McLuhan Redux: Is Content King or Commodity?

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A funny thing happened on the way to the revolution in New Media. Content, which once enjoyed consensus status as King of Digital Media, came under increasing attack to the legitimacy of its crown. The proliferation of online distribution was supposed to place a premium on content in order to fill the burgeoning bandwidth. But as high profile failures of content sites like NBCi and Disney's Go.com continue to mount, media critics are increasingly sounding the death knell for online content business models on the consumer Web.

Citing everything from Marshall McLuhan's theories on electronic media to AOL's acquisition of Time Warner to the death of conventional economics, media critics have argued that the future of online content is in dire straits, claiming that when content became "free" it became a commodity. And since commodities can't be king, the search is on for a replacement.

But what, after all, do we really mean when we say "content is king?" Depending upon your viewpoint, this can mean several things, but, for our purposes here, let's agree that this translates to the following two statements: Technology can't create value on the Web without content; and good content is harder to create than to distribute.

And what about "content?" In its broadest sense, "online content" can mean anything digitized. Certain content is surely commoditized: news, weather, sports scores, stock prices, Web search. But for now, let's have the definition mean "professional" content created by paid professionals, à la Salon.com, The Street.com and Women.com, for externally facing Web sites (we'll concern ourselves here with only the consumer Web; internally facing enterprise content is a subject for another day).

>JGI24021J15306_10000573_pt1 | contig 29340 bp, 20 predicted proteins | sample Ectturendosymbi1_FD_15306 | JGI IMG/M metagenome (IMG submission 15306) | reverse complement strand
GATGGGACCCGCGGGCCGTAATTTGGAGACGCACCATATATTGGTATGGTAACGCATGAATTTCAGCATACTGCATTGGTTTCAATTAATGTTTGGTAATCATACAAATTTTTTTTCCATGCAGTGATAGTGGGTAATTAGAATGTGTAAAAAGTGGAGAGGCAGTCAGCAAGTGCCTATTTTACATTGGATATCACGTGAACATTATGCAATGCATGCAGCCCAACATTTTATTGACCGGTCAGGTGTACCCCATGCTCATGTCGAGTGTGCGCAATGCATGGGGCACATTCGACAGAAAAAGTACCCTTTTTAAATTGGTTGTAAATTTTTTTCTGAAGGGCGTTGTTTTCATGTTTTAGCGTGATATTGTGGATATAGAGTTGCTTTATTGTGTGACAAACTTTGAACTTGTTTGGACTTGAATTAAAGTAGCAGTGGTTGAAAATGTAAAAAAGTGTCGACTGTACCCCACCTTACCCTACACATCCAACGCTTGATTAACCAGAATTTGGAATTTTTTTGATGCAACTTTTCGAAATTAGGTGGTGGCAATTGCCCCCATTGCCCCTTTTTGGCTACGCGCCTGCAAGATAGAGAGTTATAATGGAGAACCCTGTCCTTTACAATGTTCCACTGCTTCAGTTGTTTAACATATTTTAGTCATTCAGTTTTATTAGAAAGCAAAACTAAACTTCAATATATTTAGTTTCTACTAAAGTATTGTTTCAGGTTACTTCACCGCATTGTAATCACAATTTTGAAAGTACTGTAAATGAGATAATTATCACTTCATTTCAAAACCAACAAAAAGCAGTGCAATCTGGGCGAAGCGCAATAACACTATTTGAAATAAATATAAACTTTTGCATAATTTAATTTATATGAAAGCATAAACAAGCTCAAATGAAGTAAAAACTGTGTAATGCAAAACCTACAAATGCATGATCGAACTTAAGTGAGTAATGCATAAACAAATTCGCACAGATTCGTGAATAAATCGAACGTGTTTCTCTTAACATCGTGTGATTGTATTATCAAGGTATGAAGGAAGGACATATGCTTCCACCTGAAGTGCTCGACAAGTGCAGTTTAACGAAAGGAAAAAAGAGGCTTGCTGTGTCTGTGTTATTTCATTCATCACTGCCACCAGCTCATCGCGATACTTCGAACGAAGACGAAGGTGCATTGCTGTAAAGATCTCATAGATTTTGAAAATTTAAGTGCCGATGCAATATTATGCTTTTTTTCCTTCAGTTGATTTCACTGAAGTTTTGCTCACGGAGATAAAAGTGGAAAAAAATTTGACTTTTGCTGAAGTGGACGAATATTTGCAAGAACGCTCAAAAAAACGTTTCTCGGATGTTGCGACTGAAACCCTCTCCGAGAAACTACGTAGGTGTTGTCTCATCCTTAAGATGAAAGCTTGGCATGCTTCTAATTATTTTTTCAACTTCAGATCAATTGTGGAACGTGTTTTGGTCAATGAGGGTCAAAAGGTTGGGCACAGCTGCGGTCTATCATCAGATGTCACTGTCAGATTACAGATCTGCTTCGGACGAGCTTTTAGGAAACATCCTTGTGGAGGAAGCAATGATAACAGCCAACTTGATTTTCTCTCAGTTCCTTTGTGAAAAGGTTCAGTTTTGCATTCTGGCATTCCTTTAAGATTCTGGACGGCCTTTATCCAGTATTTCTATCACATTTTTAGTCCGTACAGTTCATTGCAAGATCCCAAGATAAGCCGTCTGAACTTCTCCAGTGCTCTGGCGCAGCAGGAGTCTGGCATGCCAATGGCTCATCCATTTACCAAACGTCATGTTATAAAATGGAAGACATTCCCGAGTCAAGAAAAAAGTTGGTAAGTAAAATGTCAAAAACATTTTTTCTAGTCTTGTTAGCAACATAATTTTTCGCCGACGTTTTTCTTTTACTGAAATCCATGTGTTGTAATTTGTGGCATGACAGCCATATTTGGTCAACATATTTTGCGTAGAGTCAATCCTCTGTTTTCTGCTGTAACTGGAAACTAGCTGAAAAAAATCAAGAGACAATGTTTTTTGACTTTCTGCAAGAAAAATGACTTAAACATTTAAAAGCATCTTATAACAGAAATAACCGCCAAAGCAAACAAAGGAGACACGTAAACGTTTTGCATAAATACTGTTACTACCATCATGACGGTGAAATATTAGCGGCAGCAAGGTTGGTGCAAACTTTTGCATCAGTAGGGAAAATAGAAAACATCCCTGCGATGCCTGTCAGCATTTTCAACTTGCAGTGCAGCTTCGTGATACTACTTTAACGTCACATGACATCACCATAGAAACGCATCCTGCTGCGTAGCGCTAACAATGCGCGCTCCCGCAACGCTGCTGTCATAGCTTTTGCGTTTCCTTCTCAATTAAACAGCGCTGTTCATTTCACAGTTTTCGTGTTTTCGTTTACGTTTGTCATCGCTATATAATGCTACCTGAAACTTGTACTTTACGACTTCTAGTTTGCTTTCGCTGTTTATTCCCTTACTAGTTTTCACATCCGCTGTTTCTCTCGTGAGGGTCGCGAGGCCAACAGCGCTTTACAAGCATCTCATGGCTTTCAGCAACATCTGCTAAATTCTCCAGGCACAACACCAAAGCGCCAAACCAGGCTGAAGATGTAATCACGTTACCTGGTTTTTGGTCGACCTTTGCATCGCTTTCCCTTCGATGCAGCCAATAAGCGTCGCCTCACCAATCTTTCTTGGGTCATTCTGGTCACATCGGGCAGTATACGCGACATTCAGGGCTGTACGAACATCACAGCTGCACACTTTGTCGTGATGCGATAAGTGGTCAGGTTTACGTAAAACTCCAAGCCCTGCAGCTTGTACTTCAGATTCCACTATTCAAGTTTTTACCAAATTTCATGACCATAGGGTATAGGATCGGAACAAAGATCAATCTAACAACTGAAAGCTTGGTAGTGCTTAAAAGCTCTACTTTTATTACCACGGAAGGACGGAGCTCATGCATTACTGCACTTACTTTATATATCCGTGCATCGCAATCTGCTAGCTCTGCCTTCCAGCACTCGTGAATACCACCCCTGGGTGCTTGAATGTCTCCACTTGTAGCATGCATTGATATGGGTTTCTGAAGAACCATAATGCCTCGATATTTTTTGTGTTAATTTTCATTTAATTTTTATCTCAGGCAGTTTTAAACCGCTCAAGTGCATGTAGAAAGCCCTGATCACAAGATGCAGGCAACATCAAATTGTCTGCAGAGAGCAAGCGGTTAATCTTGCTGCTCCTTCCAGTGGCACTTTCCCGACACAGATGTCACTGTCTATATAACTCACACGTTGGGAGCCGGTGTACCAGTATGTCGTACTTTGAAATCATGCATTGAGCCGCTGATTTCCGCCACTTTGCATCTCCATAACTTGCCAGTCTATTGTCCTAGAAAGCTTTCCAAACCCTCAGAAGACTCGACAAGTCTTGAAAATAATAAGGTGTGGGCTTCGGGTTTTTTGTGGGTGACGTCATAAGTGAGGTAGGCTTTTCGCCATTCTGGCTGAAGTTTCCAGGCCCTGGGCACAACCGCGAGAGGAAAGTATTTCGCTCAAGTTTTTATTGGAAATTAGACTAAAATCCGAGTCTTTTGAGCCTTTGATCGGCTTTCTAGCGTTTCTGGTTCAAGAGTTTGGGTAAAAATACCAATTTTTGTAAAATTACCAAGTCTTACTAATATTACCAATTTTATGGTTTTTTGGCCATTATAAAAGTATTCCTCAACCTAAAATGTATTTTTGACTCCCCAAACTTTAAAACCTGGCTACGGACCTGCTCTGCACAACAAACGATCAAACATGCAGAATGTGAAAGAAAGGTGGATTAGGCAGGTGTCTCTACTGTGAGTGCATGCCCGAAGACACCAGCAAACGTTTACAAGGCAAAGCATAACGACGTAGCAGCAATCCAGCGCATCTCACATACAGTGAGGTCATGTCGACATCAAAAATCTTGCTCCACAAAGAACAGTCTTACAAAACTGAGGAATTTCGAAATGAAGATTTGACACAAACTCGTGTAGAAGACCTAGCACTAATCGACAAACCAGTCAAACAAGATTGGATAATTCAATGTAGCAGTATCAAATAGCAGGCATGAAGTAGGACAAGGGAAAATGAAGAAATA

So what is the relative status of content and distribution these days? Can professional online content survive, or have new media distribution technologies made content a commodity?

WHAT WOULD MARSHALL MCLUHAN SAY?
Marshall McLuhan, media theorist and intellectual celebrity of the 1960's, has made a comeback of late. His resurgence among the digerati, marked by the 1995 re-release of his seminal work Understanding Media and the recent reprinting of The Medium Is the Massage (the title is a play on his thesis "The Medium is The Message," the "Mass Age," and the media's "massaging" of our senses), along with a host of companion sets, has sparked a discussion of the relevance of McLuhan's teachings to today's high-tech media.

McLuhan's thoughts on media have been much debated, and often confused—precisely because they are so confusing. As a result, anyone with an opinion on McLuhan seems to fall into one of two camps; some still regard him as a prophet, while others dismiss him as an irrelevant eccentric.

McLuhan had many ideas—some of his more notables have even found their way into our digital lexicon: mass media, global village, hot and cold media. But most relevant to this discussion is his thesis "The Medium is the Message." On it's surface, the statement would seem to lend credence to the argument for content as commodity. And in fact, many media critics have translated such old McLuhanisms right into a defense of the argument that content sites will never be sustainable. What Does He Mean?

Is the medium the message, or is content king? Actually, it's a loaded question, but nonetheless worth exploring.

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